Ciprofloxacin or tamsulosin in men with chronic prostatitis/chronic pelvic pain syndrome. A randomized, double-blind trial

Richard B. Alexander*, Kathleen J. Propert, Anthony J. Schaeffer, J. Richard Landis, J. Curtis Nickel, Michael P. O'Leary, Michel A. Pontari, Mary McNaughton-Collins, Daniel A. Shoskes, Craig V. Comiter, Nand S. Datta, Jackson E. Fowler, Robert B. Nadler, Scott I. Zeitlin, Jill S. Knauss, Yanlin Wang, John W. Kusek, Leroy M. Nyberg, Mark S. Litwin

*Corresponding author for this work

Research output: Contribution to journalArticlepeer-review

220 Scopus citations


Background: Chronic prostatitis/chronic pelvic pain syndrome (CP/CPPS) in men is principally defined by pain in the pelvic region lasting more than 3 months. No cause of the disease has been established, and therapies are empirical and mostly untested. Antimicrobial agents and α-adrenergic receptor blockers are frequently used. Objective: To determine whether 6-week therapy with ciprofloxacin or tamsulosin is more effective than placebo at improving symptoms in men with refractory, long-standing CP/CPPS. Design: Randomized, double-blind trial with a 2 x 2 factorial design comparing 6 weeks of therapy with ciprofloxacin, tamsulosin, both drugs, or placebo. Setting: Urology outpatient clinics at 10 tertiary care medical centers in North America. Patients: Patients were identified from referral-based practices of urologists. One hundred ninety-six men with a National Institutes of Health Chronic Prostatitis Symptom Index (NIH-CPSI) score of at least 15 and a mean of 6.2 years of symptoms were enrolled. Patients had received substantial previous treatment. Measurements: The authors evaluated NIH-CPSI total score and subscores, patient-reported global response assessment, a generic measure of quality of life, and adverse events. Interventions: Ciprofloxacin, 500 mg twice daily; tamsulosin, 0.4 mg once daily; a combination of the 2 drugs; or placebo. Results: The NIH-CPSI total score decreased modestly in all treatment groups. No statistically significant difference in the primary outcome was seen for ciprofloxacin versus no ciprofloxacin (P = 0.15) or tamsulosin versus no tamsulosin (P > 0.2). Treatments also did not differ significantly for any of the secondary outcomes. Limitations: Treatment lasting longer than 6 weeks was not tested. Patients who had received less pretreatment may have responded differently. Conclusion: Ciprofloxacin and tamsulosin did not substantially reduce symptoms in men with long-standing CP/CPPS who had at least moderate symptoms.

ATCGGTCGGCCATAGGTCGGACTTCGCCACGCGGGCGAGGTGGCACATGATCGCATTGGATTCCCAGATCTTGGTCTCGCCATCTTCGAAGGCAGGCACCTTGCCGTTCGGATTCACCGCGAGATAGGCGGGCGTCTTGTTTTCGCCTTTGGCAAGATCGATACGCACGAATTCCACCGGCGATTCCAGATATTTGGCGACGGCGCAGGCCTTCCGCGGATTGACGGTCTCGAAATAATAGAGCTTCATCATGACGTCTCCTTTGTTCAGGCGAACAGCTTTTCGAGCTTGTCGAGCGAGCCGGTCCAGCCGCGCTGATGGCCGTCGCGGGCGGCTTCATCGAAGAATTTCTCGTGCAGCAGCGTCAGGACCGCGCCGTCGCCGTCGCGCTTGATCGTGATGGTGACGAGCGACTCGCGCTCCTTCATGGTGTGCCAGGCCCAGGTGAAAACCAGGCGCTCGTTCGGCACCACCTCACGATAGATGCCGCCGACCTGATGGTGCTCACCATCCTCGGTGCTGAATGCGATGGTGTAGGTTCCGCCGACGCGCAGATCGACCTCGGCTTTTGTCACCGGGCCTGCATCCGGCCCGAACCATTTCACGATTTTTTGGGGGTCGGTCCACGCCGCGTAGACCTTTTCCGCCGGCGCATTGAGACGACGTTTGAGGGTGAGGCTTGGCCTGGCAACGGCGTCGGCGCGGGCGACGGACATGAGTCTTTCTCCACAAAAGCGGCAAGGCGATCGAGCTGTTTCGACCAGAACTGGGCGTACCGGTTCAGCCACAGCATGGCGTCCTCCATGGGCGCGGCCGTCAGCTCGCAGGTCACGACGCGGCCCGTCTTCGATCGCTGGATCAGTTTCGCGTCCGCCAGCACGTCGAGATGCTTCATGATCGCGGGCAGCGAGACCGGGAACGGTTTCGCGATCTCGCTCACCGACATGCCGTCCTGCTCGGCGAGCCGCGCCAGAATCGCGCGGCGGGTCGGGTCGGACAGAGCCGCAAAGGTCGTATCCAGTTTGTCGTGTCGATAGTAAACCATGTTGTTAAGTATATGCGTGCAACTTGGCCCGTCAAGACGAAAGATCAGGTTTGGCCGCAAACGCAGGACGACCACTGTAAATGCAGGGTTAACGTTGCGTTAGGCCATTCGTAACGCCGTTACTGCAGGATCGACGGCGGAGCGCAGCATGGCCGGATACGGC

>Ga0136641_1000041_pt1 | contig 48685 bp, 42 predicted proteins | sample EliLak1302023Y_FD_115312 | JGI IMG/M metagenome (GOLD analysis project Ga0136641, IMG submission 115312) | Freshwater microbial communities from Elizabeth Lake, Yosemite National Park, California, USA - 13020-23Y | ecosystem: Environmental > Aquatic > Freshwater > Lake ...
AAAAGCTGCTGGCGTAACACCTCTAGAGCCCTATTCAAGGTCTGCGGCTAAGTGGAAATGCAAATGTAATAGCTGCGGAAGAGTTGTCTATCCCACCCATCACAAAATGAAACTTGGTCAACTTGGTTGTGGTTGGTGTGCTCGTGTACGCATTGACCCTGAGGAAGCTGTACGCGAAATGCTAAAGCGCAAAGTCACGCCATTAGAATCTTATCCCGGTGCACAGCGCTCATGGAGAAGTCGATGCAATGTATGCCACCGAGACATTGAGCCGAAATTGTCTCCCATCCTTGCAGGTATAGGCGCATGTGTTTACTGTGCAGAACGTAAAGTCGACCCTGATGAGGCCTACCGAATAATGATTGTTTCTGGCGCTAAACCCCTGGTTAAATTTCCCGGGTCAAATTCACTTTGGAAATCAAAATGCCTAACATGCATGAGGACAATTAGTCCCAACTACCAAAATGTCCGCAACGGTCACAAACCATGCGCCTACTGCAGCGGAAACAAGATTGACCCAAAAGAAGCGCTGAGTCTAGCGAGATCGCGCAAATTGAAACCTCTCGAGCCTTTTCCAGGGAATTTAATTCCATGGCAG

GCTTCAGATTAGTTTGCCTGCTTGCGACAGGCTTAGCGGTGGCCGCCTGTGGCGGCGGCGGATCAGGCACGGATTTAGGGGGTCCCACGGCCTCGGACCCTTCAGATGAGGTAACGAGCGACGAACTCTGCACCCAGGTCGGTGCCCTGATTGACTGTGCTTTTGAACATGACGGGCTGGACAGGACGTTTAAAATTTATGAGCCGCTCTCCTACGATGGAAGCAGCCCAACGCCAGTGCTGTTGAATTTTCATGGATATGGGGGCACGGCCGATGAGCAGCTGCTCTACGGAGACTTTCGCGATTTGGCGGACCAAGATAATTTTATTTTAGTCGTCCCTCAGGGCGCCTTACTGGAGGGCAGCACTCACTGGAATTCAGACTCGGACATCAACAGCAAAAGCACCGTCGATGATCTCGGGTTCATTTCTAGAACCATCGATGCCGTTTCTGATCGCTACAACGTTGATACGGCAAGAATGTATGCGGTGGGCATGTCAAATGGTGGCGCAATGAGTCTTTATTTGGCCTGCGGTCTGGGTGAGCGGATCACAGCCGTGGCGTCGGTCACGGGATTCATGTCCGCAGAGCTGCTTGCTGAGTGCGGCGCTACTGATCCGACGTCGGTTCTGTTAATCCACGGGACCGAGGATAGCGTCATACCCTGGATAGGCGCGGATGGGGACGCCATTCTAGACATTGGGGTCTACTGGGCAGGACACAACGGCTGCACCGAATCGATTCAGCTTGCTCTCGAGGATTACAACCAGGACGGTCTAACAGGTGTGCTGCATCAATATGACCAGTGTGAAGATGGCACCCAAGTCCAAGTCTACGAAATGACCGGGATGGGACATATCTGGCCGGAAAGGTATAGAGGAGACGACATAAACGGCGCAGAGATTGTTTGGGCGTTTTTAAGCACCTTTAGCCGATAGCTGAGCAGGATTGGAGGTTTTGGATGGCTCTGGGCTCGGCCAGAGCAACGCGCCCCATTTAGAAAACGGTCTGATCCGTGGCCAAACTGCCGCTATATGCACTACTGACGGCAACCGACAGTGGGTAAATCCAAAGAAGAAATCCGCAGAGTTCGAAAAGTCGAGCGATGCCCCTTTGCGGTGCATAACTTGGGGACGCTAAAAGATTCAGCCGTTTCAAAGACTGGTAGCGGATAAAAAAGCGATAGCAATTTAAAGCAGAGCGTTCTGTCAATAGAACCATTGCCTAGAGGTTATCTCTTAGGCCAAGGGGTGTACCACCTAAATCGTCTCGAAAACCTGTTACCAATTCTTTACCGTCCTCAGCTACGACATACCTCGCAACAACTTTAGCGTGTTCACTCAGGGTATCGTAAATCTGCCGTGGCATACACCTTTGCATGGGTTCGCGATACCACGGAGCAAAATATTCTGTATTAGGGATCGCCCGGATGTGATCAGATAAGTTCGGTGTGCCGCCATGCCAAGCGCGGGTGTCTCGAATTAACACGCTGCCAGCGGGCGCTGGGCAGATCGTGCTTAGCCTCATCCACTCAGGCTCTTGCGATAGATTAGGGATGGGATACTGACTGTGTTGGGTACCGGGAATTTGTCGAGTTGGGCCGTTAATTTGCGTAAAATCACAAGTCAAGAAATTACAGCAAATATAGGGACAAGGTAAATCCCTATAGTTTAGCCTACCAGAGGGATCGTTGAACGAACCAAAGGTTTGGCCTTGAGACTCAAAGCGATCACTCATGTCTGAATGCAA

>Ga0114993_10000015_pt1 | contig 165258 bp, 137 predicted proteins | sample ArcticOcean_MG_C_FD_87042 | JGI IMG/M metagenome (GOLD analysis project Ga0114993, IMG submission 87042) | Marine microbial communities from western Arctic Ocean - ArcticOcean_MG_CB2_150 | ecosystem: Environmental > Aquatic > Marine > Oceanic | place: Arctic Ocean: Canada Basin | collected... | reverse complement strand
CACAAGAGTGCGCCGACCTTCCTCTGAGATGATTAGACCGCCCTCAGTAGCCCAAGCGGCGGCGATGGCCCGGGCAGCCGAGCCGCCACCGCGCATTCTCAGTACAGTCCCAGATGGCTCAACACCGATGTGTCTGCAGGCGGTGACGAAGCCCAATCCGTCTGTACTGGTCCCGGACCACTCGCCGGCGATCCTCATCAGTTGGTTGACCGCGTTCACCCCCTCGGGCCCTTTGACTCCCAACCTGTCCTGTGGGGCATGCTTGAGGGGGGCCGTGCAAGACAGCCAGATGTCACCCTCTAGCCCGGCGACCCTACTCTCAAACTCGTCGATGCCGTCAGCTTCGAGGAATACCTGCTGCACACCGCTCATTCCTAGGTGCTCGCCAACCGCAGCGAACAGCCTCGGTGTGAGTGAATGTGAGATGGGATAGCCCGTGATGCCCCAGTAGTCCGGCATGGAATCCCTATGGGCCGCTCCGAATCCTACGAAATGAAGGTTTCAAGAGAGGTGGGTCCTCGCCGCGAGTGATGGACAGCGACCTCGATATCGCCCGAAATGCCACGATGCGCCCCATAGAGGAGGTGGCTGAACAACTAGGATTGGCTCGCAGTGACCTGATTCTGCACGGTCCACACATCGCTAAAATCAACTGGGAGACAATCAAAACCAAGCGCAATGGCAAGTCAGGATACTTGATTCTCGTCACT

Original languageEnglish (US)
Pages (from-to)581-589
Number of pages9
JournalAnnals of internal medicine
Issue number8
StatePublished - Oct 19 2004

ASJC Scopus subject areas

  • Internal Medicine


Dive into the research topics of 'Ciprofloxacin or tamsulosin in men with chronic prostatitis/chronic pelvic pain syndrome. A randomized, double-blind trial'. Together they form a unique fingerprint.

Cite this